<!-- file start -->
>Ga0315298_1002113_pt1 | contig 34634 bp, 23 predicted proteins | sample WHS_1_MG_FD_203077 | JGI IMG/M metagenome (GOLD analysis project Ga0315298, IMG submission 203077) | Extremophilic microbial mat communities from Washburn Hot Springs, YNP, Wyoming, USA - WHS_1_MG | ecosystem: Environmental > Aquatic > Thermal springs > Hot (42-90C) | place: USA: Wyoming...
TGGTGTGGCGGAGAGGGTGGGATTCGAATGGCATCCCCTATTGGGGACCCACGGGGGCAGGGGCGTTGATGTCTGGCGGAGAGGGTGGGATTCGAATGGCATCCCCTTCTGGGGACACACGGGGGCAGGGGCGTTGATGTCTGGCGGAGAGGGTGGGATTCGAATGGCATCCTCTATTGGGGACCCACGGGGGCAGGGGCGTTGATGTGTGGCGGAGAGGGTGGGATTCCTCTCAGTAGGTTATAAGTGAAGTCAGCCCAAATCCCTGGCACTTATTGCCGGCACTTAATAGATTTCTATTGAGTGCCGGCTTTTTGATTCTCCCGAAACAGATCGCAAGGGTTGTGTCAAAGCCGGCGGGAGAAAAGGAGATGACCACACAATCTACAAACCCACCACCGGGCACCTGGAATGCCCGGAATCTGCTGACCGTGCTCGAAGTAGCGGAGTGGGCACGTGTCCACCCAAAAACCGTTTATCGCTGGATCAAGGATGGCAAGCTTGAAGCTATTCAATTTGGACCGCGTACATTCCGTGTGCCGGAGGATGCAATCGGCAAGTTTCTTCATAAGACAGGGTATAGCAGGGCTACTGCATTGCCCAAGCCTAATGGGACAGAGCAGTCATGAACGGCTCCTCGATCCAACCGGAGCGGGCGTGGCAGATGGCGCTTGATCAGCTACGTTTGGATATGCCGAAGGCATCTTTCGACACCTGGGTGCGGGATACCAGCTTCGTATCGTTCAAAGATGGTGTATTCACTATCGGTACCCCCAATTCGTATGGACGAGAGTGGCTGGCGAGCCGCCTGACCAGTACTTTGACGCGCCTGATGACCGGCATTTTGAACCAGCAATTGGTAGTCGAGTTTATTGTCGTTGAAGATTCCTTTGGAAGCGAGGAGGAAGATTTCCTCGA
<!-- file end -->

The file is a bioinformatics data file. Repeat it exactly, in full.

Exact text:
>Ga0315298_1002113_pt1 | contig 34634 bp, 23 predicted proteins | sample WHS_1_MG_FD_203077 | JGI IMG/M metagenome (GOLD analysis project Ga0315298, IMG submission 203077) | Extremophilic microbial mat communities from Washburn Hot Springs, YNP, Wyoming, USA - WHS_1_MG | ecosystem: Environmental > Aquatic > Thermal springs > Hot (42-90C) | place: USA: Wyoming...
TGGTGTGGCGGAGAGGGTGGGATTCGAATGGCATCCCCTATTGGGGACCCACGGGGGCAGGGGCGTTGATGTCTGGCGGAGAGGGTGGGATTCGAATGGCATCCCCTTCTGGGGACACACGGGGGCAGGGGCGTTGATGTCTGGCGGAGAGGGTGGGATTCGAATGGCATCCTCTATTGGGGACCCACGGGGGCAGGGGCGTTGATGTGTGGCGGAGAGGGTGGGATTCCTCTCAGTAGGTTATAAGTGAAGTCAGCCCAAATCCCTGGCACTTATTGCCGGCACTTAATAGATTTCTATTGAGTGCCGGCTTTTTGATTCTCCCGAAACAGATCGCAAGGGTTGTGTCAAAGCCGGCGGGAGAAAAGGAGATGACCACACAATCTACAAACCCACCACCGGGCACCTGGAATGCCCGGAATCTGCTGACCGTGCTCGAAGTAGCGGAGTGGGCACGTGTCCACCCAAAAACCGTTTATCGCTGGATCAAGGATGGCAAGCTTGAAGCTATTCAATTTGGACCGCGTACATTCCGTGTGCCGGAGGATGCAATCGGCAAGTTTCTTCATAAGACAGGGTATAGCAGGGCTACTGCATTGCCCAAGCCTAATGGGACAGAGCAGTCATGAACGGCTCCTCGATCCAACCGGAGCGGGCGTGGCAGATGGCGCTTGATCAGCTACGTTTGGATATGCCGAAGGCATCTTTCGACACCTGGGTGCGGGATACCAGCTTCGTATCGTTCAAAGATGGTGTATTCACTATCGGTACCCCCAATTCGTATGGACGAGAGTGGCTGGCGAGCCGCCTGACCAGTACTTTGACGCGCCTGATGACCGGCATTTTGAACCAGCAATTGGTAGTCGAGTTTATTGTCGTTGAAGATTCCTTTGGAAGCGAGGAGGAAGATTTCCTCGA